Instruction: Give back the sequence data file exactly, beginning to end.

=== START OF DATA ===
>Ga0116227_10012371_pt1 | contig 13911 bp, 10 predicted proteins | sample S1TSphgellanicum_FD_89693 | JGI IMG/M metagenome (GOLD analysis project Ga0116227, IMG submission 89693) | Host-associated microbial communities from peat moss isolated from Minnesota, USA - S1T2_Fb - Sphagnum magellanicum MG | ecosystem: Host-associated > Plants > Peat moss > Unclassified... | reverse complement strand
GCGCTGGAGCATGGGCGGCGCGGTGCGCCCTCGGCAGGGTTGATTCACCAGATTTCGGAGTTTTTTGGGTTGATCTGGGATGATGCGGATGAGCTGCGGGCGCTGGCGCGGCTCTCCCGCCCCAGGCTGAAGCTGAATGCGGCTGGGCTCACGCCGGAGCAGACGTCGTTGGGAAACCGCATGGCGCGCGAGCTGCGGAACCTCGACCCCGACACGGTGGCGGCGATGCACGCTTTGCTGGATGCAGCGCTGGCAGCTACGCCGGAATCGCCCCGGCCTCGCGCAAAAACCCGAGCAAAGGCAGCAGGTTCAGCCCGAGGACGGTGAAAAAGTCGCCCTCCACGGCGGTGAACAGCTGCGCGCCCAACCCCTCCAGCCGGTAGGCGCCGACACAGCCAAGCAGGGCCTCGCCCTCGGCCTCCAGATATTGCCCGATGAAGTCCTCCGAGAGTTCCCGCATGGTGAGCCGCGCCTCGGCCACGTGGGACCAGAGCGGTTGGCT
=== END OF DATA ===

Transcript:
>Ga0116227_10012371_pt1 | contig 13911 bp, 10 predicted proteins | sample S1TSphgellanicum_FD_89693 | JGI IMG/M metagenome (GOLD analysis project Ga0116227, IMG submission 89693) | Host-associated microbial communities from peat moss isolated from Minnesota, USA - S1T2_Fb - Sphagnum magellanicum MG | ecosystem: Host-associated > Plants > Peat moss > Unclassified... | reverse complement strand
GCGCTGGAGCATGGGCGGCGCGGTGCGCCCTCGGCAGGGTTGATTCACCAGATTTCGGAGTTTTTTGGGTTGATCTGGGATGATGCGGATGAGCTGCGGGCGCTGGCGCGGCTCTCCCGCCCCAGGCTGAAGCTGAATGCGGCTGGGCTCACGCCGGAGCAGACGTCGTTGGGAAACCGCATGGCGCGCGAGCTGCGGAACCTCGACCCCGACACGGTGGCGGCGATGCACGCTTTGCTGGATGCAGCGCTGGCAGCTACGCCGGAATCGCCCCGGCCTCGCGCAAAAACCCGAGCAAAGGCAGCAGGTTCAGCCCGAGGACGGTGAAAAAGTCGCCCTCCACGGCGGTGAACAGCTGCGCGCCCAACCCCTCCAGCCGGTAGGCGCCGACACAGCCAAGCAGGGCCTCGCCCTCGGCCTCCAGATATTGCCCGATGAAGTCCTCCGAGAGTTCCCGCATGGTGAGCCGCGCCTCGGCCACGTGGGACCAGAGCGGTTGGCT